Barefoot running does not necessarily reduce the risk of injury
Proponents of full time barefoot running contend that it reduces the risk of injury and that it is more efficient.
There is some evidence to back this up but the research is equivocal. Subject populations are difficult to get right and more research is needed to look at differences between runners of different styles, training histories and transitioning styles before conclusions can fully be drawn, if indeed they can be.
Profeet take an different approach for every individual
Our approach at Profeet is more individualised and simply putting a barefoot shoe on is not going to instantly reduce injury risk and make a runner more efficient. We see a very wide range of people with different training histories, training volumes, foot types, biomechanical and anatomical issues that we have to address. In our opinion there is no one single correct way.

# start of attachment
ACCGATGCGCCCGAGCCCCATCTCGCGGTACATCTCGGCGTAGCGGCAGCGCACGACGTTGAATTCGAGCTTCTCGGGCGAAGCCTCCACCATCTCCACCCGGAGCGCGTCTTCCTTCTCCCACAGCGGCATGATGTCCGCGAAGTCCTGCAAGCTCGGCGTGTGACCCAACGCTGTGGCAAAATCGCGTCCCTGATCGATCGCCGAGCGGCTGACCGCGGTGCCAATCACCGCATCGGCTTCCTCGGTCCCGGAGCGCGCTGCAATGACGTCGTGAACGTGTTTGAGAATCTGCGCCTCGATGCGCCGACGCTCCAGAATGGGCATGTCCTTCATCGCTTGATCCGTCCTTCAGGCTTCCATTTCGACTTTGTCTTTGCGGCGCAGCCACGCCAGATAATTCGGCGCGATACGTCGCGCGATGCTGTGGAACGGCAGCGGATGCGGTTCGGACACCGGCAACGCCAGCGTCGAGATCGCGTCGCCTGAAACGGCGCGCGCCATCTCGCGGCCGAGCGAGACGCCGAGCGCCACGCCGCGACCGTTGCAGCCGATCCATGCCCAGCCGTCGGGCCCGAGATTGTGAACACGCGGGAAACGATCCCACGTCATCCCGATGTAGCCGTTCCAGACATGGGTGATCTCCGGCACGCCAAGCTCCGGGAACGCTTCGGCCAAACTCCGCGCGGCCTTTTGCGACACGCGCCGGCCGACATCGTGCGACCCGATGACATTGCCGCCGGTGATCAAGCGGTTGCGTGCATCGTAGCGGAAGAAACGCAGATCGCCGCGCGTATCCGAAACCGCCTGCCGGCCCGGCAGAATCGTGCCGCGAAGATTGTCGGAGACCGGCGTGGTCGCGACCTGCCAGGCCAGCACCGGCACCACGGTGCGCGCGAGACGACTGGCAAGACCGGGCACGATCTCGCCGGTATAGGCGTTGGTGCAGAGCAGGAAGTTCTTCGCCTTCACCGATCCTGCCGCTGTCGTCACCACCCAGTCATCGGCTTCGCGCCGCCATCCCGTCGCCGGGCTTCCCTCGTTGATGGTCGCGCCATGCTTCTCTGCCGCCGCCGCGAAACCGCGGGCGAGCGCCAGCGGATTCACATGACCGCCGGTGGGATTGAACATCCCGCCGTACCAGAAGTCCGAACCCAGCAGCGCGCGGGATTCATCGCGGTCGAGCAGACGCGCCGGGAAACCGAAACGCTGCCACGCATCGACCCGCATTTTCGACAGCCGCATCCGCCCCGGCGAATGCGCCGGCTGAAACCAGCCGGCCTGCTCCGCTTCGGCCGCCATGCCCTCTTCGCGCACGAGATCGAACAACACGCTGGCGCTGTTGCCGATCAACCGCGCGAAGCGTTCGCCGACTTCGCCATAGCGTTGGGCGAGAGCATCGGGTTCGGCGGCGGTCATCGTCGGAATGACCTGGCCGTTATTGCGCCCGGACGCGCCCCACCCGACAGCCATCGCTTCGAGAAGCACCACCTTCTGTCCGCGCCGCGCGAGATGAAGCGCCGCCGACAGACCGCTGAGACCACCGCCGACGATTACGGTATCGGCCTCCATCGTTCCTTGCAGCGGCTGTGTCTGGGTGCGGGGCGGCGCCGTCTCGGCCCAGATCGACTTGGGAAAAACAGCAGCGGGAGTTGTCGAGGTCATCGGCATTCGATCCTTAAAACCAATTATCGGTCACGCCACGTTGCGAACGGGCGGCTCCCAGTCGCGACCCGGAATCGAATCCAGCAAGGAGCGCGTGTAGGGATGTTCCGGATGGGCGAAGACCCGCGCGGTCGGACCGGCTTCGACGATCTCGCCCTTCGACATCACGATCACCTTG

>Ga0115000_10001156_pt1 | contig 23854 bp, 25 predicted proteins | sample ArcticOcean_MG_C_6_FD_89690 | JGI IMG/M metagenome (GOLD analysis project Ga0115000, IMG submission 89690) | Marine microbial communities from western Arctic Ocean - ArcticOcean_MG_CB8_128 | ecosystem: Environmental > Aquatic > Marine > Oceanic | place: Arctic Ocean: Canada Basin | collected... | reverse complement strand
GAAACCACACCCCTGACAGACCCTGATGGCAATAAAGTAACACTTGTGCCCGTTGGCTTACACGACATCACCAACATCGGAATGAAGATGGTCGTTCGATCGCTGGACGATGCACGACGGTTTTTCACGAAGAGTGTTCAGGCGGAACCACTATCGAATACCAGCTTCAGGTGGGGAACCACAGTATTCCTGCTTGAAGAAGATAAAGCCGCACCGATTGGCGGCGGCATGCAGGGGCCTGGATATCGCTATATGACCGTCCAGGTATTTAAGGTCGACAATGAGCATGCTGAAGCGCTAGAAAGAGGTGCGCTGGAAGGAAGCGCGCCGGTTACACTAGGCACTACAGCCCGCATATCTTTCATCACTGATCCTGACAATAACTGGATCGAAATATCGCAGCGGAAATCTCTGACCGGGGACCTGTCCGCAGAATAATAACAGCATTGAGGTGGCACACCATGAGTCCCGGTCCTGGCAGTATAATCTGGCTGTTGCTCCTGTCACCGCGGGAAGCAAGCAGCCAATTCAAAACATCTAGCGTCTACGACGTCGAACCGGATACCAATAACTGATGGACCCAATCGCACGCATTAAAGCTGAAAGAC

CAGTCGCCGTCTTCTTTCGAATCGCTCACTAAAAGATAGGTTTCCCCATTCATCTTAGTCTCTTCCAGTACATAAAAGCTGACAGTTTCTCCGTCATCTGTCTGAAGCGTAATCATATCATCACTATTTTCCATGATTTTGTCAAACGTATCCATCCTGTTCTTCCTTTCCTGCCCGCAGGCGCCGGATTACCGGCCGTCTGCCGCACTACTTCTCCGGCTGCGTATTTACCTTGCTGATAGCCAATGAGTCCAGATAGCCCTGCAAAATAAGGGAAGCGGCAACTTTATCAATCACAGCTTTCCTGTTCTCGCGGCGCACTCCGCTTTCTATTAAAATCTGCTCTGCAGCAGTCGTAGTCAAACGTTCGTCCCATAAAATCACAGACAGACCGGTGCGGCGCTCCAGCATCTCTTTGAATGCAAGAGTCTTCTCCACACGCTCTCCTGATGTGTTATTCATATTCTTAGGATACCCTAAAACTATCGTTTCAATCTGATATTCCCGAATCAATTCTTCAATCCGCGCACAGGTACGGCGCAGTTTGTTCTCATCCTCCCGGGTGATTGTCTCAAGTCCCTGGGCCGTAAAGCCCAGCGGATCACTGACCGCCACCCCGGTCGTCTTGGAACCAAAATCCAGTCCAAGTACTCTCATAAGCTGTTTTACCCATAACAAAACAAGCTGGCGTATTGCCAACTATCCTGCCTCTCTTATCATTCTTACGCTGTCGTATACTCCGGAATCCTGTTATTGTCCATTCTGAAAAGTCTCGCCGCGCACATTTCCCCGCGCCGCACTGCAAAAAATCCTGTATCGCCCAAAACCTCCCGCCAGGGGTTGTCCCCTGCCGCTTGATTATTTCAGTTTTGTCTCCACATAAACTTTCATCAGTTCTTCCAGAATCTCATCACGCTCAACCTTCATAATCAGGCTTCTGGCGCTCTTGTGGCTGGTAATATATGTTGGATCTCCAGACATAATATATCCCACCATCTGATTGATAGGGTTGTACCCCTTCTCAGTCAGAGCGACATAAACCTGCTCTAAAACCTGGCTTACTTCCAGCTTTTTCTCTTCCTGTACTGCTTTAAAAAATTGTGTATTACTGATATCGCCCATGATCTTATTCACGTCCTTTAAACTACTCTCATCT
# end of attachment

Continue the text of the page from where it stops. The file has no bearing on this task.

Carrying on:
For example, someone with a thin metatarsal fat pad that starts running in a pair of sock-like shoes has a high potential of fracturing metatarsal or sesamoid bones in their forefoot. A cushioned shoe in this case is almost a necessity.
Someone with a hallux limitus has the potential to develop peroneal tendinoses as they’re not able to use their big toe as they should, an insole inside a torsionally stable shoe will reduce that risk.
Runners who have limited ranges of motion around the ankle may be putting themselves at risk of Achilles injuries and can actually benefit from wearing a shoe that has extra material at the heel.
Conversely, you will have competent runners with adequate mobility, strength, awareness and technique who will have no problem with shifting to a forefoot strike and will actually benefit from increased efficiency as a result.
Our goal is to help runners train efficiently and injury free
Our aim at Profeet is to equip runners to be able to run injury free and more efficiently.
We do this through advice on shoes, insoles, running technique, training volume management, strength training and flexibility training.